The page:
Goins, Writer

On Writing, Ideas, and Making a Difference

Why the Story of the Starving Artist Needs to Die

Why the Story of the Starving Artist Needs to Die

For centuries, believed the great Renaissance master was just another Starving Artist, struggling to make ends meet. Michelangelo himself embraced this image, living frugally and often complaining about money. He once wrote in a poem that his art had left him “poor, old and working as a servant of others.”

But it turns out he wasn’t telling the truth.

How to Write Your Best Book: Part Three (Clarity)

How to Write Your Best Book: Part Three (Clarity)

We often start out with a specific intent when we begin a new project. We’re out to prove an argument and make a point. But what happens when, in the course of writing, we discover new truths that derail our message?

When author and memoir consultant Marion Roach Smith worked at The New York Times, she was told: Never go out with intent. Even when you know someone has committed a crime.

The idea was that setting out to capture a story with a verdict already in mind would skew your writing. A good journalist is open to not proving what she thinks to be true.

Authors are no exception.

Note to All Creatives: Marketing is Your Job

Note to All Creatives: Marketing is Your Job

In an interview, the novelist Ian McEwan once complained light-heartedly about what it was like to go out and market a book after spending all the time creating it: “I feel like the wretched employee of my former self. My former self being the happily engaged novelist who now sends me, a kind of brush salesman or double glazing salesman, out on the road to hawk this book. He got all the fun writing it. I’m the poor bastard who has to go sell it.”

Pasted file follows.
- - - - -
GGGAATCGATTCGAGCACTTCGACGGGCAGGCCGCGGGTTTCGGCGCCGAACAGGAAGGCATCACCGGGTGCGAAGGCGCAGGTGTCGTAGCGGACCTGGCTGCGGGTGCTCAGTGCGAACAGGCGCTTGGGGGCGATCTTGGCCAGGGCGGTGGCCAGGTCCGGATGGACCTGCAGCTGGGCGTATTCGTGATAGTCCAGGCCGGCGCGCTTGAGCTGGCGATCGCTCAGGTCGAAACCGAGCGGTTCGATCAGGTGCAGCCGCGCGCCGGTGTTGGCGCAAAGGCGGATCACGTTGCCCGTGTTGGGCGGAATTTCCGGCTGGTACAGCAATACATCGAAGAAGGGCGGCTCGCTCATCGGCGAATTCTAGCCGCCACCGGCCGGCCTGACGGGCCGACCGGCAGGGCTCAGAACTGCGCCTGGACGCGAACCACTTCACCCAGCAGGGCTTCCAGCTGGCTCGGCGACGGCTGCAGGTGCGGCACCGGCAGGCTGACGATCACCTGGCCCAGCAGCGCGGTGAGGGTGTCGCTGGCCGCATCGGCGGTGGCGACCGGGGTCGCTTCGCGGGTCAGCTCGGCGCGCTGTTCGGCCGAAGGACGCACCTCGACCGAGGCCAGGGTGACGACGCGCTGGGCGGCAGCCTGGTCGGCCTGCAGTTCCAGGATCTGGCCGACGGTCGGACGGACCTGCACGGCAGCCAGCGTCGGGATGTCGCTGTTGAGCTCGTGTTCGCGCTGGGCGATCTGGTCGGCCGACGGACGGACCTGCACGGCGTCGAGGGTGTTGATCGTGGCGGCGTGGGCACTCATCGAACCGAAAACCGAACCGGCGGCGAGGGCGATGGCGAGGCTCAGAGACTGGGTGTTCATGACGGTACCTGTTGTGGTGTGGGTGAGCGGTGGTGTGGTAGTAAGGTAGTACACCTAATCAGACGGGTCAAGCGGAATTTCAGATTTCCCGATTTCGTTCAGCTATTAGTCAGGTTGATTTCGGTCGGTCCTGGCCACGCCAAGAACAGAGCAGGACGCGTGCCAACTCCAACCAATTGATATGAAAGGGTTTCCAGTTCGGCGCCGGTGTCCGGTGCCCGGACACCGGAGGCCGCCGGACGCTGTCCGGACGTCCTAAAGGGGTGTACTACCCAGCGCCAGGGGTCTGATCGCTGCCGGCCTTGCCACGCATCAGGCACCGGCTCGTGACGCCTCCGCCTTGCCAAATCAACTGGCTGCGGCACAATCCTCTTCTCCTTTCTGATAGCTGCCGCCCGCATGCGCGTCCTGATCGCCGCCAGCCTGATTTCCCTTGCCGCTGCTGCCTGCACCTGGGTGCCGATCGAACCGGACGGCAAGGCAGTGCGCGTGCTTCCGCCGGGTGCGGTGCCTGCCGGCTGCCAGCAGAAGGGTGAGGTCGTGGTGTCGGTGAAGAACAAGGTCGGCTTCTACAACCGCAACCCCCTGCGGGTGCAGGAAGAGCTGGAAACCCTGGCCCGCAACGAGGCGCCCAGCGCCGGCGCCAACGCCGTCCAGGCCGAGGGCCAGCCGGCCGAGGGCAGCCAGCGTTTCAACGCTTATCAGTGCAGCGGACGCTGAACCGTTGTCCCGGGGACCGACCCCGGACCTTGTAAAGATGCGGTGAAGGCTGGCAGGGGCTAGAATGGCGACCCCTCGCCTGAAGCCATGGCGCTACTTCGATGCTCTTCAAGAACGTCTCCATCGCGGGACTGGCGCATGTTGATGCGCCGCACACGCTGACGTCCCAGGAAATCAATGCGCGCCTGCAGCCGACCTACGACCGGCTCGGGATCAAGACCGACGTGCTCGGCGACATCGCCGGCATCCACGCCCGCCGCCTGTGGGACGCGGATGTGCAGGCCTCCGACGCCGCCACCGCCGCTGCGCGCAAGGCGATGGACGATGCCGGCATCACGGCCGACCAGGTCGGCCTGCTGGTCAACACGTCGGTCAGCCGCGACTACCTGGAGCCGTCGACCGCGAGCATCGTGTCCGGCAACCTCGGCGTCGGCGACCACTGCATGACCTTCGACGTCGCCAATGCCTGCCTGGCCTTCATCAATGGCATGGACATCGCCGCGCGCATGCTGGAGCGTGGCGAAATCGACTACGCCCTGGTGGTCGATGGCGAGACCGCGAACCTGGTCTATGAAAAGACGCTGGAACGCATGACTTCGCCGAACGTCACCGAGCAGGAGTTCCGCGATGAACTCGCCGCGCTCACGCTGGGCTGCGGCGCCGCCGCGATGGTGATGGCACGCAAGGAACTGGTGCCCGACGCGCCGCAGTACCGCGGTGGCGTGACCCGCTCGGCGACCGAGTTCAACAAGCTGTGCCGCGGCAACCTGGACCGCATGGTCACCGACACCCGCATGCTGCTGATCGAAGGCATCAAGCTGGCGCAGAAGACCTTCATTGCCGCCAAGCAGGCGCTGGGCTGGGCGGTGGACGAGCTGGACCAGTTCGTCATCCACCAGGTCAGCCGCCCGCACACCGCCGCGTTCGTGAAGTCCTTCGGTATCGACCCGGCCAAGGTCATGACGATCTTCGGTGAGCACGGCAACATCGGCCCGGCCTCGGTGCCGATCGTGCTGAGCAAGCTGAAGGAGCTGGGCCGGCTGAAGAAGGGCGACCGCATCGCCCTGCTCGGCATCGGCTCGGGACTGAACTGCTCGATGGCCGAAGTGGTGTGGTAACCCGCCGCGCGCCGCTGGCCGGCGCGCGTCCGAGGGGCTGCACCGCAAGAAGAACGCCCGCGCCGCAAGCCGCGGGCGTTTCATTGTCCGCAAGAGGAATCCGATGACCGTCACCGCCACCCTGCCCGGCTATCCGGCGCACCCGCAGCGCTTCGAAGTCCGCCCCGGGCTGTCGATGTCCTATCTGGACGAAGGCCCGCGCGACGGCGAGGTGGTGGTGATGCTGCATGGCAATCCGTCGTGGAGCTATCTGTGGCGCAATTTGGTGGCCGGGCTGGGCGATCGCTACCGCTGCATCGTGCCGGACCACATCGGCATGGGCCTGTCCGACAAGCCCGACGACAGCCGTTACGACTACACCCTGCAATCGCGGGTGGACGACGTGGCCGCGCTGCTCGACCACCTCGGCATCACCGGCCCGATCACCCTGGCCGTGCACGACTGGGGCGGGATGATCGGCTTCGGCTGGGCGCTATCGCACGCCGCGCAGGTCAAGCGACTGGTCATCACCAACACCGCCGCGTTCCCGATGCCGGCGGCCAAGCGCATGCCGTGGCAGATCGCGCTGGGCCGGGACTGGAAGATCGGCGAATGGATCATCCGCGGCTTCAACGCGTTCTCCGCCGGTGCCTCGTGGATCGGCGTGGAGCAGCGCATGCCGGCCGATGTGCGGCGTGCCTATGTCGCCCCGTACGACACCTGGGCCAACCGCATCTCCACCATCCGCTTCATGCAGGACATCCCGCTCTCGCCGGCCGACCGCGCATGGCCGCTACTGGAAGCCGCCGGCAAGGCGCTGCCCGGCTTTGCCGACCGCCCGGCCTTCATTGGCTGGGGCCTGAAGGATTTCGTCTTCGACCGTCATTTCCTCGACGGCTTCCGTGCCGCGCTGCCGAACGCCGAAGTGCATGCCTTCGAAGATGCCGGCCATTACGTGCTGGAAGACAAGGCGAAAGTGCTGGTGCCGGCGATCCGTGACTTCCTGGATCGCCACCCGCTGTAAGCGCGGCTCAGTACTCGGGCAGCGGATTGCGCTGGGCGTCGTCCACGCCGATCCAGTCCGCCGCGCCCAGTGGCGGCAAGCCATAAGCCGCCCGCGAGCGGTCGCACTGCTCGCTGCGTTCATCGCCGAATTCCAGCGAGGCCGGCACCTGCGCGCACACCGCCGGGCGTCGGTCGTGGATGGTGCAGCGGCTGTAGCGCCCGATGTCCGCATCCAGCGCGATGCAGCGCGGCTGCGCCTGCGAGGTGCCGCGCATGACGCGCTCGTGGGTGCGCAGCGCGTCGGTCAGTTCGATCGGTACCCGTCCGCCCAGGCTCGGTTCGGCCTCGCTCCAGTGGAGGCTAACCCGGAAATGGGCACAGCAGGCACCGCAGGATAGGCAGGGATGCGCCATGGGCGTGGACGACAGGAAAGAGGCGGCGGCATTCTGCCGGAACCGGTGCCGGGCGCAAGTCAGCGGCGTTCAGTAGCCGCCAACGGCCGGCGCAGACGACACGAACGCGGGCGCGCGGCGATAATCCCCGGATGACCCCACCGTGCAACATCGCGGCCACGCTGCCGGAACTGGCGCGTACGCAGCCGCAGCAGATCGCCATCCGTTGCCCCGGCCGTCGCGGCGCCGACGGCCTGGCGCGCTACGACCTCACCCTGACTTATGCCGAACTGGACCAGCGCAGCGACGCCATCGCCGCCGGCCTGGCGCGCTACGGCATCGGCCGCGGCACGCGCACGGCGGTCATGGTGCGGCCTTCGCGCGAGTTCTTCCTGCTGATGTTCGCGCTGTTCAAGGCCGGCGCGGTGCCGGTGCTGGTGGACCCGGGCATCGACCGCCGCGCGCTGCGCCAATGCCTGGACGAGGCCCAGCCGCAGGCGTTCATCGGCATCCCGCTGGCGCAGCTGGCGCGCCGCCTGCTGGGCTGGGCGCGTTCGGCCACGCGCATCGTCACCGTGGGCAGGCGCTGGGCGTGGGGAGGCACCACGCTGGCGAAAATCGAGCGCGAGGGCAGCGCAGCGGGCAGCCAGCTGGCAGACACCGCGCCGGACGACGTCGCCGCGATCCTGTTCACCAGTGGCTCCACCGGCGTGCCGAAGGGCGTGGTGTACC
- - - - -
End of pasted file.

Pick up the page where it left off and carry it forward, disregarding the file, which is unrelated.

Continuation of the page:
Every artist can relate. Very few of us got into this business because we wanted to have to manage social media accounts or approve an advertising campaign. Writers became writers because they wanted to write. Actors want to act—not spend two weeks on a grueling press tour. The founder wants to be working on their product, not polishing blog posts for some content marketing side hustle.

How to Write Your Best Book: Part Two (Research)

How to Write Your Best Book: Part Two

It doesn’t matter how original your idea is or how well the message of your book resonates with readers, if it’s missing this essential quality, your writing will lack legitimacy and credibility. A little research goes a long way.

The Rule of the Scene: Why Where You Live Affects the Work You Do

The Rule of the Scene: Why Where You Live Affects the Work You Do

When we look at the lives of successful artists, writers, and creatives, we don’t just see a collection of serendipitous moments. We see strategy. Whether intentional or not, we see a series of incidents and connections that allow the person’s work to get the attention it deserves.

And this does not happy by accident. At least, not usually.

How to Write Your Best Book: Part One

How to Write and Launch Your Best Book: Part One

Writing your first book is equal parts intimidating and exhilarating. You’re scared and excited at the same time. One fear that grips new authors is how to write a book in the first place. Turns out, you re-learn this skill with every new title.

After writing four books, you might assume that it was easy for me to tackle a fifth without much help. But we both know that lasting creative success happens in the context of community. Real Artists Don’t Starve was no exception.